• Original Medicare typically doesn’t cover meal delivery services, but some Medicare Advantage plans do, usually for a limited time.
  • Your meals are covered by original Medicare when you’re an inpatient at a hospital or skilled nursing facility.
  • Community organizations, such as Meals on Wheels, and consumer services are other meal delivery options.

Sometimes you or a loved one may be homebound and unable to shop for groceries or prepare meals. While original Medicare doesn’t usually cover meal delivery services, some Medicare Advantage plans and community organizations do.

Read on to find out what Medicare does and doesn’t cover, plus other ways you can get help with meal deliveries.

Original Medicare coverage

Original Medicare, which includes Part A (hospital coverage) and Part B (medical coverage), usually doesn’t cover meal delivery services.

Part A will cover meals when you’re an inpatient at a hospital or skilled nursing facility. It won’t, however, cover meal delivery to a place other than the facility where you’re admitted.

Medicare Advantage coverage

Medicare Advantage (also known as Medicare Part C) is healthcare option you can choose to replace your original Medicare coverage.

Part C plans are purchased through a private insurance company that fulfills your hospital and medical benefits. These plans typically offer additional coverage beyond original Medicare, such as vision, dental, and hearing.

Some Medicare Advantage plans offer meal delivery as a benefit, but it isn’t guaranteed with every plan. If meal delivery would be useful for you, make sure to look for a Medicare Advantage plan that offers it.

Medicare Advantage plans are offered based on your location, and they have different costs and eligibility criteria.

Enrollment time

If you are considering changing Medicare Advantage plans, here are some important enrollment dates to know:

  • Open enrollment. You can change or enroll in a Medicare Advantage plan from October 15 through December 7.
  • Medicare Advantage open enrollment. You can switch from one Medicare Advantage plan to another from January 1 through March 31.

Coverage for meal delivery through Medicare Advantage can vary based on your insurance provider and its rules. Two general rules to remain aware of are:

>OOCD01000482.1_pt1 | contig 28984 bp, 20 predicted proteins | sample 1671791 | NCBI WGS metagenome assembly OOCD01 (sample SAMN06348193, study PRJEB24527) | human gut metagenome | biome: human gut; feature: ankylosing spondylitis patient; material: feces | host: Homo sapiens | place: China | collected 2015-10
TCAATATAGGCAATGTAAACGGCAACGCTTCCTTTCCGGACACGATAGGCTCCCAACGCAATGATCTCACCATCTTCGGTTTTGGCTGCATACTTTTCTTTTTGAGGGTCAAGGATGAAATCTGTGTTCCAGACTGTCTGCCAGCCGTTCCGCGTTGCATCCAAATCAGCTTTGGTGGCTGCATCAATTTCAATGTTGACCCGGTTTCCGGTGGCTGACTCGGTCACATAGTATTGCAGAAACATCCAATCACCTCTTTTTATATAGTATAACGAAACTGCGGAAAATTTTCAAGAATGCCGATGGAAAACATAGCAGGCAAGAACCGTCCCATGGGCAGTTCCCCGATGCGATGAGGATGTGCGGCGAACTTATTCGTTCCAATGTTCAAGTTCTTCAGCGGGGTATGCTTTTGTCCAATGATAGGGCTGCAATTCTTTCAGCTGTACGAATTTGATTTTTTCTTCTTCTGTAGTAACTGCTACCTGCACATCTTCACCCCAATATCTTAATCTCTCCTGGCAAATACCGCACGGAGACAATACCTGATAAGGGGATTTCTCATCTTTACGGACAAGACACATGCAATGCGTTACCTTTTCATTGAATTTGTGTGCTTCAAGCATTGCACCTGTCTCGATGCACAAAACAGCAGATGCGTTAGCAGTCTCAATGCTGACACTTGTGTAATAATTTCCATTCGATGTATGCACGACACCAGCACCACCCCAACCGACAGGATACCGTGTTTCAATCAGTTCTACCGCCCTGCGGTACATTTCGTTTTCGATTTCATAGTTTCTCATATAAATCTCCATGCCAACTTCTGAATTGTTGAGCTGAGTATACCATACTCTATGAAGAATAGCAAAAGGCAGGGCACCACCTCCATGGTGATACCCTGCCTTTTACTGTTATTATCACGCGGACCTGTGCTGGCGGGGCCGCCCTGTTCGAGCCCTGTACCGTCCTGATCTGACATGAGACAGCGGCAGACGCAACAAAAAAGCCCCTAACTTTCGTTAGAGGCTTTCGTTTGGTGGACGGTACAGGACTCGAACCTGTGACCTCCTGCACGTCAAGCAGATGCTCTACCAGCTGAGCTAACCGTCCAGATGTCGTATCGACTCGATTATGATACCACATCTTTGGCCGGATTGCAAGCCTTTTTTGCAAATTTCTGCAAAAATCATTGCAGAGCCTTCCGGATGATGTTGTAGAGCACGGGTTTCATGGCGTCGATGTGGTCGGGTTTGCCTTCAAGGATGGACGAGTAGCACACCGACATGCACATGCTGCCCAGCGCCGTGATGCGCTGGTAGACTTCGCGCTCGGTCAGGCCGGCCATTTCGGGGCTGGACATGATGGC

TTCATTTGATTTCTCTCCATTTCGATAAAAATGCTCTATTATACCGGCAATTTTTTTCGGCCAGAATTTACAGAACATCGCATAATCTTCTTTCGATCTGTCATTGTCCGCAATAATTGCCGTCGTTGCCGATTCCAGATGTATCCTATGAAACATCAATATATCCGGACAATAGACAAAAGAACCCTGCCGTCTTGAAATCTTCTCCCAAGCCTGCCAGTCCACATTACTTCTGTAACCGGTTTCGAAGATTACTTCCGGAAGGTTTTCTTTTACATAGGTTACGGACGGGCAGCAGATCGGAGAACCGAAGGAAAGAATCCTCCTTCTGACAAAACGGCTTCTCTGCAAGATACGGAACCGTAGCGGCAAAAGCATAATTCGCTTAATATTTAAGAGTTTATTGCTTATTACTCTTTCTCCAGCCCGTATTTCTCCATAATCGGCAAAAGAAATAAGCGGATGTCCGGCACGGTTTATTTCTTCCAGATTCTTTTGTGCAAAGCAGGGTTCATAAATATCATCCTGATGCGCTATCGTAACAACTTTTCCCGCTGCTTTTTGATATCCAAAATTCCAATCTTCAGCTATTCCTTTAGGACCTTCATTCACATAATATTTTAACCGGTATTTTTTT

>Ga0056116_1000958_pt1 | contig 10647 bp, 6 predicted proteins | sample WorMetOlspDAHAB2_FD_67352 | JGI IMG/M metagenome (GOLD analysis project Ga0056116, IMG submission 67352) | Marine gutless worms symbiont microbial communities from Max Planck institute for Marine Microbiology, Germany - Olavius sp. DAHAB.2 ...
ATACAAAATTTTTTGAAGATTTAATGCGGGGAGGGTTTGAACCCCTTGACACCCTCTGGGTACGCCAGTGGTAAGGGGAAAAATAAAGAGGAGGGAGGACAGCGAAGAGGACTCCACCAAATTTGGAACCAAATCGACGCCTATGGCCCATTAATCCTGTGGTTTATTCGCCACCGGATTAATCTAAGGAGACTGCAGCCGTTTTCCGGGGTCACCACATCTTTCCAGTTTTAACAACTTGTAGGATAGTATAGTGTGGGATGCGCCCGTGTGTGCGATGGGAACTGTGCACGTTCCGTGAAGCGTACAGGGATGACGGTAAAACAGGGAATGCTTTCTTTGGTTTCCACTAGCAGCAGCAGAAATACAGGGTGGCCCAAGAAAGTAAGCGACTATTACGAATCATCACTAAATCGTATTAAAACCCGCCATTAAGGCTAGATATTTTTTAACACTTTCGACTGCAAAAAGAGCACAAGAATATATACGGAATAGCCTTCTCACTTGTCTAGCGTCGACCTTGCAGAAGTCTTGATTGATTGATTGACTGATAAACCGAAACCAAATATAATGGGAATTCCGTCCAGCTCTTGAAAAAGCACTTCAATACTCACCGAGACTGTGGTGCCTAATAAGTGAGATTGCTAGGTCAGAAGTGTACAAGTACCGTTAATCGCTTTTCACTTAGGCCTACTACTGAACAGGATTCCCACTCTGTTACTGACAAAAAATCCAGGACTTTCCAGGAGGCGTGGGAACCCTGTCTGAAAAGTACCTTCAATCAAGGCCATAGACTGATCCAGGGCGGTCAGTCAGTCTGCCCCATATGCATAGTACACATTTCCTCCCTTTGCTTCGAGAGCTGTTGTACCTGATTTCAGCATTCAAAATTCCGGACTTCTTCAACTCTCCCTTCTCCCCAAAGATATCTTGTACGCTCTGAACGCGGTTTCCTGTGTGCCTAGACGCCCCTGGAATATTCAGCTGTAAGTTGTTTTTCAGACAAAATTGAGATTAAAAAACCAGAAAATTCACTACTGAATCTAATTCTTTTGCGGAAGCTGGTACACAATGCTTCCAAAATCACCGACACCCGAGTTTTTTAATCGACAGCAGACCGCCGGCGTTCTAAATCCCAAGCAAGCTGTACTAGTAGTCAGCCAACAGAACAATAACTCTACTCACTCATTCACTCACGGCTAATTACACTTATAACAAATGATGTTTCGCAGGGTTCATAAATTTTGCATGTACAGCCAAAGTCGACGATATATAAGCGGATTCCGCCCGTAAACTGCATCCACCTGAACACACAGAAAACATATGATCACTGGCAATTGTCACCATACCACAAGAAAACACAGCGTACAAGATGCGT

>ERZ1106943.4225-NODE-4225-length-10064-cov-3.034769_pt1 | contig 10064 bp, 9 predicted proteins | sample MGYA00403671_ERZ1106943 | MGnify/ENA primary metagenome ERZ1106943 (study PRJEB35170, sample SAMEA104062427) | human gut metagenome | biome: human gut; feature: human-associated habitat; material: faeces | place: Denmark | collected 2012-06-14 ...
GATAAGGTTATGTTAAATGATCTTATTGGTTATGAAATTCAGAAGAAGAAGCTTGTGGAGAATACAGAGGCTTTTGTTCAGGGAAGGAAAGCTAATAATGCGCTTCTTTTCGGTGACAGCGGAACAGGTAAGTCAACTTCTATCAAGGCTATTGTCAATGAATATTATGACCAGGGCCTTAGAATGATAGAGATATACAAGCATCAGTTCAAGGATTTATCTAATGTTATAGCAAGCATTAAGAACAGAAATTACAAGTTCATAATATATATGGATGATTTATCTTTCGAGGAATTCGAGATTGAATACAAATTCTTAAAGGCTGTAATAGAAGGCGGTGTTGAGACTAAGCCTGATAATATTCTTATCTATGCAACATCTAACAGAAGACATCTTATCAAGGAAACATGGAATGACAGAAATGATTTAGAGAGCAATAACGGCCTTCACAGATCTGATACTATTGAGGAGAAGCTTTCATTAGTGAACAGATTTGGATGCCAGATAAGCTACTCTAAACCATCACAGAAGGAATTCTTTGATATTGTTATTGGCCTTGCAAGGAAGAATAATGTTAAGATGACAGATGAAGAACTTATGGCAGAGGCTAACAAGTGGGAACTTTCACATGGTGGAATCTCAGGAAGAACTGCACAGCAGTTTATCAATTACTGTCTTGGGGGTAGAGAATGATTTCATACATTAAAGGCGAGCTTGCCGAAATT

• Many plans offer temporary assistance for a set number of meals or a set length of time after you’ve been discharged from a hospital, skilled nursing facility, or other inpatient healthcare facility.
  • Most plans require means to be consistent with their policies. This usually means that the meals must be nutritious and in line with Medicare’s daily nutritional guidelines.

Contact your plan to find out whether it offers any meal-related benefits, as well as the details specific to your plan. Your plan can explain how to arrange for meal delivery and which companies in your area offer this service.

Coverage after an inpatient stay

If you’re in the hospital and then discharged home, your Medicare Advantage plan may offer delivery for 10 meals. These meals can be specific to your dietary needs, such as gluten-free or vegetarian. Your plan might limit how many hospital stays qualify for meal delivery, but four stays is fairly standard.

Coverage for a chronic condition

If you have a chronic medical condition — such as congestive heart failure, diabetes, or end stage renal disease — your Medicare Advantage plan may pay for up to 20 meals specific to your condition. Many of the plans might contract with companies in your area that offer delivery services.

The Centers for Medicare & Medicaid Services (CMS) recently approved additional coverage for meal delivery through a grant-based program for qualifying adults and those with chronic medical conditions. This includes home-delivered meals and meals at community organizations.

CMS approved $250 million in grants that will go to community organizations, faith-based organizations, and other services that provide meals. The following sections provide more detail on these types of programs.

PACE program